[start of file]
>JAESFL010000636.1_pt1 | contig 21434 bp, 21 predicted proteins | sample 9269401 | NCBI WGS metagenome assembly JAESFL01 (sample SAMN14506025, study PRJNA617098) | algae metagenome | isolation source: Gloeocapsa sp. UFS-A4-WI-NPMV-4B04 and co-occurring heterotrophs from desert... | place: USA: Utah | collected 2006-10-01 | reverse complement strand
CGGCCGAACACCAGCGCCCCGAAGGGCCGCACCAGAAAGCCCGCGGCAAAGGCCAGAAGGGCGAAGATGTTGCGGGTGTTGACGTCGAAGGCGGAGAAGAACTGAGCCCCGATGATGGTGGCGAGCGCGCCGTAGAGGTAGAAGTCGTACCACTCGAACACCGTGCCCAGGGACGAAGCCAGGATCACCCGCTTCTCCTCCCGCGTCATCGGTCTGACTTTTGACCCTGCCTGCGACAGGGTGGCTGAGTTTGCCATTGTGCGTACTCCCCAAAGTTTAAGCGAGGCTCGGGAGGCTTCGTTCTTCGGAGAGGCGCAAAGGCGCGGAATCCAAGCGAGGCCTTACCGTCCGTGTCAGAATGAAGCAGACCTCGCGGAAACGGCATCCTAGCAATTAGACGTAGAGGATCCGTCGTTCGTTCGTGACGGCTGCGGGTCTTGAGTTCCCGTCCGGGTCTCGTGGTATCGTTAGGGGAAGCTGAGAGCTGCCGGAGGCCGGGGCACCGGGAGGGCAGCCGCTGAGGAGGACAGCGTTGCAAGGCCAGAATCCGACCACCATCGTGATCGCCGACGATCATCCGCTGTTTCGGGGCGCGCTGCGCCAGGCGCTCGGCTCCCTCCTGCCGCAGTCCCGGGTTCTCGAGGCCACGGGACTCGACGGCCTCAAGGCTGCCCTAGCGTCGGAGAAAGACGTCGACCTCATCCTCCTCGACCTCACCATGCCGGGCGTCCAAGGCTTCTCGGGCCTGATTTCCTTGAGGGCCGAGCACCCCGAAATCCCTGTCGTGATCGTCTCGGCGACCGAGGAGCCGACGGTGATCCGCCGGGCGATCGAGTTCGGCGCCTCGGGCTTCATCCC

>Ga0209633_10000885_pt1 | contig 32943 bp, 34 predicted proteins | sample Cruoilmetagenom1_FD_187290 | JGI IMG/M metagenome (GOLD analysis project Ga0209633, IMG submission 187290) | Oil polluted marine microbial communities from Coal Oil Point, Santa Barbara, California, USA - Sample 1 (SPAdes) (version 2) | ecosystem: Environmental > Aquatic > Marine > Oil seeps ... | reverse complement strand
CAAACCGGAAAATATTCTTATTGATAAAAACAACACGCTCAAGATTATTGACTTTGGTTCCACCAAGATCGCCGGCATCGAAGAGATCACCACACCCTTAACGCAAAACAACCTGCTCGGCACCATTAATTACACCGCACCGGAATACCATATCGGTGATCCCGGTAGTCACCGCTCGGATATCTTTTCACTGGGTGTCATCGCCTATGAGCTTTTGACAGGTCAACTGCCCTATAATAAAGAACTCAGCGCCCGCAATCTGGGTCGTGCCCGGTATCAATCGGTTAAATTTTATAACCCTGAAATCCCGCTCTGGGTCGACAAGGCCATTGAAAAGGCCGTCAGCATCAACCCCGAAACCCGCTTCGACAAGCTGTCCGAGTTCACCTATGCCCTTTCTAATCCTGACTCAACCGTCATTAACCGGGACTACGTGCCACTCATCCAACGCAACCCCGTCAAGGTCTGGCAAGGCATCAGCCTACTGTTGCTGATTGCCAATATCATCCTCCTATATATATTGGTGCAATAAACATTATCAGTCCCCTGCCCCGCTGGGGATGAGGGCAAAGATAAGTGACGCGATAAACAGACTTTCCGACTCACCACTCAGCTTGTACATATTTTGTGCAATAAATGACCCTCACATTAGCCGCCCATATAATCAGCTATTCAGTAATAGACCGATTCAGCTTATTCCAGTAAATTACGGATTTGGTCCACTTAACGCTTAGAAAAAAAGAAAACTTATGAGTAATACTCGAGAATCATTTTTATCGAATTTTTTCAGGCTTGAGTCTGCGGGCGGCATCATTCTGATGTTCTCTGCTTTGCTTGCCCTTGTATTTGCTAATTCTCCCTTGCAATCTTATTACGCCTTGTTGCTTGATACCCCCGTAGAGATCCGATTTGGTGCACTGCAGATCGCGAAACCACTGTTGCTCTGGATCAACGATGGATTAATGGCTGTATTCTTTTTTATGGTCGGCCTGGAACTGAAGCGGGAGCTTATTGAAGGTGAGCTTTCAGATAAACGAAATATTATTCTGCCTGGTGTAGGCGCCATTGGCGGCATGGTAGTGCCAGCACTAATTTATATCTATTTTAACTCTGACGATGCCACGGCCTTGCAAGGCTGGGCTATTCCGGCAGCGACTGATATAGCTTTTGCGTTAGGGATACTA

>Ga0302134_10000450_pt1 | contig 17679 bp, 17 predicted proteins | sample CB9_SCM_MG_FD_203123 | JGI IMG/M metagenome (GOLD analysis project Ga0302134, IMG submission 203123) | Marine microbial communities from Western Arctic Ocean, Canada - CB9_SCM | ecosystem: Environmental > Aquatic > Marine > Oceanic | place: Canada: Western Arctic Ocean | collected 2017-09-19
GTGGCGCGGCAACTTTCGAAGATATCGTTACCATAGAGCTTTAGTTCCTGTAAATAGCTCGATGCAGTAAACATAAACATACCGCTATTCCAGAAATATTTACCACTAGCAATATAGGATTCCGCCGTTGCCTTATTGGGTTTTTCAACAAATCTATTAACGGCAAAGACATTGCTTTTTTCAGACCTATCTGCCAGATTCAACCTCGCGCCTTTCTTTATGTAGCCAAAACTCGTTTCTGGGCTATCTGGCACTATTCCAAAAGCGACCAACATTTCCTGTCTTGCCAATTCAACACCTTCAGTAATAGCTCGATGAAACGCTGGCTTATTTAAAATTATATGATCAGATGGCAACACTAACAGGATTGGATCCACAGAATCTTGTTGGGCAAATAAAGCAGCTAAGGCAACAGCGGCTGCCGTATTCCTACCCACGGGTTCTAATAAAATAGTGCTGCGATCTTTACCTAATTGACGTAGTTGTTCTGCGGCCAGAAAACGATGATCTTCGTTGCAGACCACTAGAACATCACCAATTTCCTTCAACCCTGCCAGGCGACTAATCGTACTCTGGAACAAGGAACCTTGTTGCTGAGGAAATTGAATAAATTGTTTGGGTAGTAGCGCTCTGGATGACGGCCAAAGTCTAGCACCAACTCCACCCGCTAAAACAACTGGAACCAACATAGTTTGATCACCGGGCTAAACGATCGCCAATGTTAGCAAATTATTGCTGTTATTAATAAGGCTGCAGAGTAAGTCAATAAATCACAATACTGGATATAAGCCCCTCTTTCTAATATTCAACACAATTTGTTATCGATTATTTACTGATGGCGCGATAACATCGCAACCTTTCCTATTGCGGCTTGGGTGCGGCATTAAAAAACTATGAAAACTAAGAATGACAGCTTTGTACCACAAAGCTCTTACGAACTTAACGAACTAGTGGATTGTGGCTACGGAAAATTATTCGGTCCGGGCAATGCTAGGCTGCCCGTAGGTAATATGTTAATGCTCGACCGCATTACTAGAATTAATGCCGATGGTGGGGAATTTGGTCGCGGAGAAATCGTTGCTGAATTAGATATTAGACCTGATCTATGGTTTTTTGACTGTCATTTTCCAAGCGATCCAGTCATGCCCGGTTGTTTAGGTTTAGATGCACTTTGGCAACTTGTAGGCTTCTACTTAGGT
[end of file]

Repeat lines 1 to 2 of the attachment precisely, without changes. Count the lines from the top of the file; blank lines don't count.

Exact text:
>JAESFL010000636.1_pt1 | contig 21434 bp, 21 predicted proteins | sample 9269401 | NCBI WGS metagenome assembly JAESFL01 (sample SAMN14506025, study PRJNA617098) | algae metagenome | isolation source: Gloeocapsa sp. UFS-A4-WI-NPMV-4B04 and co-occurring heterotrophs from desert... | place: USA: Utah | collected 2006-10-01 | reverse complement strand
CGGCCGAACACCAGCGCCCCGAAGGGCCGCACCAGAAAGCCCGCGGCAAAGGCCAGAAGGGCGAAGATGTTGCGGGTGTTGACGTCGAAGGCGGAGAAGAACTGAGCCCCGATGATGGTGGCGAGCGCGCCGTAGAGGTAGAAGTCGTACCACTCGAACACCGTGCCCAGGGACGAAGCCAGGATCACCCGCTTCTCCTCCCGCGTCATCGGTCTGACTTTTGACCCTGCCTGCGACAGGGTGGCTGAGTTTGCCATTGTGCGTACTCCCCAAAGTTTAAGCGAGGCTCGGGAGGCTTCGTTCTTCGGAGAGGCGCAAAGGCGCGGAATCCAAGCGAGGCCTTACCGTCCGTGTCAGAATGAAGCAGACCTCGCGGAAACGGCATCCTAGCAATTAGACGTAGAGGATCCGTCGTTCGTTCGTGACGGCTGCGGGTCTTGAGTTCCCGTCCGGGTCTCGTGGTATCGTTAGGGGAAGCTGAGAGCTGCCGGAGGCCGGGGCACCGGGAGGGCAGCCGCTGAGGAGGACAGCGTTGCAAGGCCAGAATCCGACCACCATCGTGATCGCCGACGATCATCCGCTGTTTCGGGGCGCGCTGCGCCAGGCGCTCGGCTCCCTCCTGCCGCAGTCCCGGGTTCTCGAGGCCACGGGACTCGACGGCCTCAAGGCTGCCCTAGCGTCGGAGAAAGACGTCGACCTCATCCTCCTCGACCTCACCATGCCGGGCGTCCAAGGCTTCTCGGGCCTGATTTCCTTGAGGGCCGAGCACCCCGAAATCCCTGTCGTGATCGTCTCGGCGACCGAGGAGCCGACGGTGATCCGCCGGGCGATCGAGTTCGGCGCCTCGGGCTTCATCCC